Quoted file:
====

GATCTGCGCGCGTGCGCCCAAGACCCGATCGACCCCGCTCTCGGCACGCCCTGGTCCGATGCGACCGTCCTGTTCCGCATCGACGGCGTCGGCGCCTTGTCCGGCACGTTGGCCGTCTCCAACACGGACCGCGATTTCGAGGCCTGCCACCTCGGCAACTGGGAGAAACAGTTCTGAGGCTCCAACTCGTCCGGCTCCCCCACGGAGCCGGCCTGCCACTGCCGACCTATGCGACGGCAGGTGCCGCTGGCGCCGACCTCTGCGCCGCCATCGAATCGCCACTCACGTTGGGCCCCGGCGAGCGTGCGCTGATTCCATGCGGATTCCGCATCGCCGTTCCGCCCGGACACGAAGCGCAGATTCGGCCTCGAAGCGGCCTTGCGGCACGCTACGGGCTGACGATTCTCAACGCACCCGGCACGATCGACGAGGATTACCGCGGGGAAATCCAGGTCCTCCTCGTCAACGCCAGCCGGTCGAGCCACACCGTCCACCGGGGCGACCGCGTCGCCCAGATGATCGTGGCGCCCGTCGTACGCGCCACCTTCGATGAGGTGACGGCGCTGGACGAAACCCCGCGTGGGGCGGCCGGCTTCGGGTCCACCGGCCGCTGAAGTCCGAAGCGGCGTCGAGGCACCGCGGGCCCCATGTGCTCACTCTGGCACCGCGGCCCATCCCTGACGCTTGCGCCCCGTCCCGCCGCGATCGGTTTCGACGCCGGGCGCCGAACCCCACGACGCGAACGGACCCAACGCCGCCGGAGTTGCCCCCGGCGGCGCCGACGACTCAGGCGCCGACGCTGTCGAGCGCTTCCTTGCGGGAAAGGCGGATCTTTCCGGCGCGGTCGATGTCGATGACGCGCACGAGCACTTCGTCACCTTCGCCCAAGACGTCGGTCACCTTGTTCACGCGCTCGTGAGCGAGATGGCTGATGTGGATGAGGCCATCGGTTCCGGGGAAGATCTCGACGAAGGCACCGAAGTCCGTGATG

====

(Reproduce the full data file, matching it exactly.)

GATCTGCGCGCGTGCGCCCAAGACCCGATCGACCCCGCTCTCGGCACGCCCTGGTCCGATGCGACCGTCCTGTTCCGCATCGACGGCGTCGGCGCCTTGTCCGGCACGTTGGCCGTCTCCAACACGGACCGCGATTTCGAGGCCTGCCACCTCGGCAACTGGGAGAAACAGTTCTGAGGCTCCAACTCGTCCGGCTCCCCCACGGAGCCGGCCTGCCACTGCCGACCTATGCGACGGCAGGTGCCGCTGGCGCCGACCTCTGCGCCGCCATCGAATCGCCACTCACGTTGGGCCCCGGCGAGCGTGCGCTGATTCCATGCGGATTCCGCATCGCCGTTCCGCCCGGACACGAAGCGCAGATTCGGCCTCGAAGCGGCCTTGCGGCACGCTACGGGCTGACGATTCTCAACGCACCCGGCACGATCGACGAGGATTACCGCGGGGAAATCCAGGTCCTCCTCGTCAACGCCAGCCGGTCGAGCCACACCGTCCACCGGGGCGACCGCGTCGCCCAGATGATCGTGGCGCCCGTCGTACGCGCCACCTTCGATGAGGTGACGGCGCTGGACGAAACCCCGCGTGGGGCGGCCGGCTTCGGGTCCACCGGCCGCTGAAGTCCGAAGCGGCGTCGAGGCACCGCGGGCCCCATGTGCTCACTCTGGCACCGCGGCCCATCCCTGACGCTTGCGCCCCGTCCCGCCGCGATCGGTTTCGACGCCGGGCGCCGAACCCCACGACGCGAACGGACCCAACGCCGCCGGAGTTGCCCCCGGCGGCGCCGACGACTCAGGCGCCGACGCTGTCGAGCGCTTCCTTGCGGGAAAGGCGGATCTTTCCGGCGCGGTCGATGTCGATGACGCGCACGAGCACTTCGTCACCTTCGCCCAAGACGTCGGTCACCTTGTTCACGCGCTCGTGAGCGAGATGGCTGATGTGGATGAGGCCATCGGTTCCGGGGAAGATCTCGACGAAGGCACCGAAGTCCGTGATG